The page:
There are certain companies that probably cannot be turned around no matter who runs them. They tend to be in industries where macro-economic trends are against them, like the buggy whip business 150 years ago.
Investors are not likely to get much out of these firms, unless and until the trend that is hurting them is reversed.
As AMD gained share in the server and PC markets, its stock moved up and Intel’s (INTC) dropped. AMD (AMD) had the better product. From early 2003 to early 2006, AMD moved from under $5 to over $41.
But, AMD needed to keep a significant technology edge. It was still the smaller company, but a lot.
And, Intel has gone on the attack. Its chips have, in the opinion of may on Wall St. overtaken AMD’s in both computing and power consumption. Intel has now actually begun to take back chip share in the server market. AMD lost over a share point in servers during 2006. Some analysts believe that AMD’s best chance of gaining new markets, especially PCs, is behind it. One firm, quoted by MarketWatch said: "There is the potential that AMD will continue to gain more of Dell’s business, but we think that the current offerings by Intel should competitively slow any further gains by AMD in the desktop and mobile space."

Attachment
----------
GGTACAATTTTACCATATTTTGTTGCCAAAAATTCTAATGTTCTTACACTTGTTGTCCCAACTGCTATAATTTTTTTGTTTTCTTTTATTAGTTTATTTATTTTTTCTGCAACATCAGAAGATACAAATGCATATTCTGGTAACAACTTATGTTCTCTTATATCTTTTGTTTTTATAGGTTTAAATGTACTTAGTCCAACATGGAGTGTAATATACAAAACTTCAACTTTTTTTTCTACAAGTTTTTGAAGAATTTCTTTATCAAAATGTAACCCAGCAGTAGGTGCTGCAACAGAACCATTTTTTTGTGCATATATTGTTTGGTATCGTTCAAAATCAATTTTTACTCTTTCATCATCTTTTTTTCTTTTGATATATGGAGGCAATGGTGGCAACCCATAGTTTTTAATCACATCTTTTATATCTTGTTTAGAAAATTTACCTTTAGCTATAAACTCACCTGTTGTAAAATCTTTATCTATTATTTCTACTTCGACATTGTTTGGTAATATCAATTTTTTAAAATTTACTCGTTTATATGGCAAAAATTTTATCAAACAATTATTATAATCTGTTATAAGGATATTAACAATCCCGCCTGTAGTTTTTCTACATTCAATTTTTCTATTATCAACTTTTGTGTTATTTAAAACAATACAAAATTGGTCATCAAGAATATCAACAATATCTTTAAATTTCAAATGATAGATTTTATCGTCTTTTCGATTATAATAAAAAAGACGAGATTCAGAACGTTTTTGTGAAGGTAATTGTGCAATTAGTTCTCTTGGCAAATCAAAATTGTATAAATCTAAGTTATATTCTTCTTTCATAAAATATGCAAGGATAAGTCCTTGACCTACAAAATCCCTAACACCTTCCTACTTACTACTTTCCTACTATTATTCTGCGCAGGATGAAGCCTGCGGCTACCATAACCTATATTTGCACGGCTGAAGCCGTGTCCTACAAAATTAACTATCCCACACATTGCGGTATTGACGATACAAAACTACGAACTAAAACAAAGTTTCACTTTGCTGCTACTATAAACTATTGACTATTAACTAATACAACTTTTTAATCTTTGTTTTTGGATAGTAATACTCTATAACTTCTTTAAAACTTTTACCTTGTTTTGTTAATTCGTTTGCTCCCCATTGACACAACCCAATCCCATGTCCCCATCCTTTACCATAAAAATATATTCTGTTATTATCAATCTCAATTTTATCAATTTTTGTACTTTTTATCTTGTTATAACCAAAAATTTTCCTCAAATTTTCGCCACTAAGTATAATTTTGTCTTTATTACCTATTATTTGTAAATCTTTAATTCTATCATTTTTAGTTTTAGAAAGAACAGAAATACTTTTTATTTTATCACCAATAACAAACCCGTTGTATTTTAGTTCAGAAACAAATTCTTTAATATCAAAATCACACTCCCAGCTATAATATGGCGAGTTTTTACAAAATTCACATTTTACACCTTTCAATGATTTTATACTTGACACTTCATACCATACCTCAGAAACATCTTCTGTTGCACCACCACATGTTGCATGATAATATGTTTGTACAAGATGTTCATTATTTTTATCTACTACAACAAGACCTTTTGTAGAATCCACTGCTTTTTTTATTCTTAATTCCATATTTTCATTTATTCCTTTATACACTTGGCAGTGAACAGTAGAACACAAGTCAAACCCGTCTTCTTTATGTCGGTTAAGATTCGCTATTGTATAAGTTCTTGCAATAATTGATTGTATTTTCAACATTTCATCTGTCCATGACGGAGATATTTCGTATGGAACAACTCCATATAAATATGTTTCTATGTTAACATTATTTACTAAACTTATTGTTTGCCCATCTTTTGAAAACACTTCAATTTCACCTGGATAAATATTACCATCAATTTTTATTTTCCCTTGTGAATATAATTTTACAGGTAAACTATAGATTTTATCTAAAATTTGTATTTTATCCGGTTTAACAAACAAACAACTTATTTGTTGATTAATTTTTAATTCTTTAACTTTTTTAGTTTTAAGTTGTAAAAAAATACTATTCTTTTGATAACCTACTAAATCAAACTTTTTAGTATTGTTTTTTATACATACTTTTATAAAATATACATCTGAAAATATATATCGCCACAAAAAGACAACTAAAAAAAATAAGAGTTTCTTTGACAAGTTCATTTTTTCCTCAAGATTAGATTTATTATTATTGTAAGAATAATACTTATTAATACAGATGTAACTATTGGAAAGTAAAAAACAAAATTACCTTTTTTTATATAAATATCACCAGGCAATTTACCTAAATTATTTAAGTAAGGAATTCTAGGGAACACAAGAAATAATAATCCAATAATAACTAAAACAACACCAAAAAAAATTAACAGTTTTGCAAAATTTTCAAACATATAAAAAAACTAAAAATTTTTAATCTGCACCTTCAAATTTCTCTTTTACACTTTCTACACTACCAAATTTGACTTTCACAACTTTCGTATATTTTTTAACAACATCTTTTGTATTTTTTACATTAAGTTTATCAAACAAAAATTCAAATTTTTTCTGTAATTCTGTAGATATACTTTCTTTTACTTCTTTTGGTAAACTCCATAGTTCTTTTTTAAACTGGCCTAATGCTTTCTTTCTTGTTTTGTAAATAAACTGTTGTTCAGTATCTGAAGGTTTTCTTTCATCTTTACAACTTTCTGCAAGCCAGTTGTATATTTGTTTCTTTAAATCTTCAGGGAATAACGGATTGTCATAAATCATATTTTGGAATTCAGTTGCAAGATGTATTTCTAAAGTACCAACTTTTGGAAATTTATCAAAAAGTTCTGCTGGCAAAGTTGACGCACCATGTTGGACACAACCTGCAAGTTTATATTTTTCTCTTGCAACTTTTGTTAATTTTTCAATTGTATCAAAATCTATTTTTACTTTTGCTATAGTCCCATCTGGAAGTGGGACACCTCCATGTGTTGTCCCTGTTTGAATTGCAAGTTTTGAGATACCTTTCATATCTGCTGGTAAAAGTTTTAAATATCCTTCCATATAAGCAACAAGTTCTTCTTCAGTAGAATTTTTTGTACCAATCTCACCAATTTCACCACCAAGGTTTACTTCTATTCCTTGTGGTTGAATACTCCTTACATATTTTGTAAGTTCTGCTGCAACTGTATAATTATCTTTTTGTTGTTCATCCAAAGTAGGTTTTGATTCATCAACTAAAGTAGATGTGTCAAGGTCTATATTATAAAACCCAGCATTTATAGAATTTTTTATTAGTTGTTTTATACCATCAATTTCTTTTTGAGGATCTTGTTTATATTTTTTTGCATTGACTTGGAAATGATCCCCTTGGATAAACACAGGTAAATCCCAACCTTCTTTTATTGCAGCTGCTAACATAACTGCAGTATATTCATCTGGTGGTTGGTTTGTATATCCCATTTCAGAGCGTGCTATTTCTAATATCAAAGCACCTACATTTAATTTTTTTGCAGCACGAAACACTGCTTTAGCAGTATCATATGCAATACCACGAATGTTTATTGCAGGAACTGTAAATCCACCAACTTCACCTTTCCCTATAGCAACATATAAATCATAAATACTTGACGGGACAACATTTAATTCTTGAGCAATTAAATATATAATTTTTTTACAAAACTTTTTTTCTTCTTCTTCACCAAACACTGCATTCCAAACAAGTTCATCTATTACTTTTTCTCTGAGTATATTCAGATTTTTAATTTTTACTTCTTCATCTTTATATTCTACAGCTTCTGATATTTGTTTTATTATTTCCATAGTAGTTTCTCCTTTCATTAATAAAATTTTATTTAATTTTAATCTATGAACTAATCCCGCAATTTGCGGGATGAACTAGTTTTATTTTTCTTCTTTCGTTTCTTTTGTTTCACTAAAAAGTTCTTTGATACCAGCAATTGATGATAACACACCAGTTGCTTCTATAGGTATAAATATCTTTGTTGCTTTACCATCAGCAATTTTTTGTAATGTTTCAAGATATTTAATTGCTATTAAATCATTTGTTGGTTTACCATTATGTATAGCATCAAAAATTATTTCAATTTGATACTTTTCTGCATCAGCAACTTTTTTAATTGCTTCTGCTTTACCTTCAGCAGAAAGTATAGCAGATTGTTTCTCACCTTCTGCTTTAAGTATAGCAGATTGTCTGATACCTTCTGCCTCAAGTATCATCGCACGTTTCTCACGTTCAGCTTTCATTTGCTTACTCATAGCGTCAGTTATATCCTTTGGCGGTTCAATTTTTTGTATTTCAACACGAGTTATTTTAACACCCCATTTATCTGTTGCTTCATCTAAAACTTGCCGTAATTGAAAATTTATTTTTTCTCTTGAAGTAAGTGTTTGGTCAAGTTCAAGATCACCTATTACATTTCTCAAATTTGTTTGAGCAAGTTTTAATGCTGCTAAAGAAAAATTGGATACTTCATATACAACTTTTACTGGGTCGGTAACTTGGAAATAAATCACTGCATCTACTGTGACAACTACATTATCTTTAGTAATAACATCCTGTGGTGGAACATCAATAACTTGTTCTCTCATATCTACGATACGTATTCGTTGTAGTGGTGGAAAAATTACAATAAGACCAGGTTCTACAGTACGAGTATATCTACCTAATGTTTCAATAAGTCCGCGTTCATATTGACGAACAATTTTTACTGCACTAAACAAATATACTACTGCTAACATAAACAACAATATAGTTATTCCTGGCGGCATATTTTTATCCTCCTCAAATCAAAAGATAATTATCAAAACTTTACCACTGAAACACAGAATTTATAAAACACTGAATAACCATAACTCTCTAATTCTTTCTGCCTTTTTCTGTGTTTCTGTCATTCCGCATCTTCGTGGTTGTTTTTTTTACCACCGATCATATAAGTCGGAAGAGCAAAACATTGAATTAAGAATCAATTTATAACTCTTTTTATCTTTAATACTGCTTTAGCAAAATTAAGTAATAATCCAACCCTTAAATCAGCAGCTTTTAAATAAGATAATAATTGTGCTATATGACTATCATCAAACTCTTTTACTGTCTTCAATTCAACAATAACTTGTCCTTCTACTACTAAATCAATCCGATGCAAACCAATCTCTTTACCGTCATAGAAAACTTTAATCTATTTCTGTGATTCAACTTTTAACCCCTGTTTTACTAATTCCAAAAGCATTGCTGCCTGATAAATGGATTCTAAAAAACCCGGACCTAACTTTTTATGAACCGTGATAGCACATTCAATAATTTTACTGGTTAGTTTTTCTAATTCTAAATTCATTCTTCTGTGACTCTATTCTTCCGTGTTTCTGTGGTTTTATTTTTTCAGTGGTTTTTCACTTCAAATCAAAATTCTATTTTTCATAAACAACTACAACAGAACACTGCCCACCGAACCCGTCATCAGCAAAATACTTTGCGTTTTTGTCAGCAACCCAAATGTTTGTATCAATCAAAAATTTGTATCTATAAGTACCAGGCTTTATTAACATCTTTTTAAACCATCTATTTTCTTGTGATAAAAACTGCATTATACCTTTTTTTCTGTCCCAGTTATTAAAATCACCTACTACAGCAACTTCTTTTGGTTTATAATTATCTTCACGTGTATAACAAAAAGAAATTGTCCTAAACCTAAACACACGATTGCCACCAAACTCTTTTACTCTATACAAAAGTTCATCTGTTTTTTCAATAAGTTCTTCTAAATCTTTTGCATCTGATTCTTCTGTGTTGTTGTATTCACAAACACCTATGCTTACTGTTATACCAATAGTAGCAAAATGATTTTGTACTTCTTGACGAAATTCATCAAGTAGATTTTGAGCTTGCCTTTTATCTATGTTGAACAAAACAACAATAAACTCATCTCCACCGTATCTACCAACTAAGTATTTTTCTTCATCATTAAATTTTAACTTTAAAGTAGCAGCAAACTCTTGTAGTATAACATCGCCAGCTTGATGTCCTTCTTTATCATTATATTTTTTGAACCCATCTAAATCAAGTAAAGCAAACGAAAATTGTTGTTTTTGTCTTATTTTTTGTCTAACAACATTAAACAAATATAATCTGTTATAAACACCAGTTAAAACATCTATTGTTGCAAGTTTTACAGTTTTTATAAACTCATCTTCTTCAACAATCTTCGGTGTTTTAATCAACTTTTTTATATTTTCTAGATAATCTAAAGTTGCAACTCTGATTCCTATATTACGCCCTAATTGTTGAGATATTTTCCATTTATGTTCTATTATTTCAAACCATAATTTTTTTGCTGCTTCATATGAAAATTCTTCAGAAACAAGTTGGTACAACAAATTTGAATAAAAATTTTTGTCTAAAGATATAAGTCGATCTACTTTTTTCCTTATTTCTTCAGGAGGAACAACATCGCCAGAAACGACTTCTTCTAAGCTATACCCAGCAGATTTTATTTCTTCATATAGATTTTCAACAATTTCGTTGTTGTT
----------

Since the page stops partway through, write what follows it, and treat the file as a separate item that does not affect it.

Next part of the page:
The battle with Intel is also weakening AMD is a way that may be hard to recover from. Its gross margins for Q4 06 were 40%, down from 57% in the same period in 2005. And, the company expects price competition to stay tough: The company’s CEO confirms this telling MarketWatch: "Pricing is incredibly challenging. We expect it to be for at least all of the year, but in particular for the first half of the year," he said.
AMD’s situation has become difficult enough that one Wall St. firm thinks the chip company may have to raise money in the next six months. An analyst from ThinkEquity told the Associated Press: "We advise investors to limit their exposure to AMD shares until cash is raised and new product benchmarks are made available."
The problems have shown up in the stock price. In the last year, AMD has dropped from over $40 to under $15.
With its products no longer considered better than those of its larger competitor and severe financial problems, AMD is highly unlikely to do much better than tread water for the foreseeable future.
Douglas A. McIntyre can be reached at email@example.com. He does not own securities in companies that he writes about.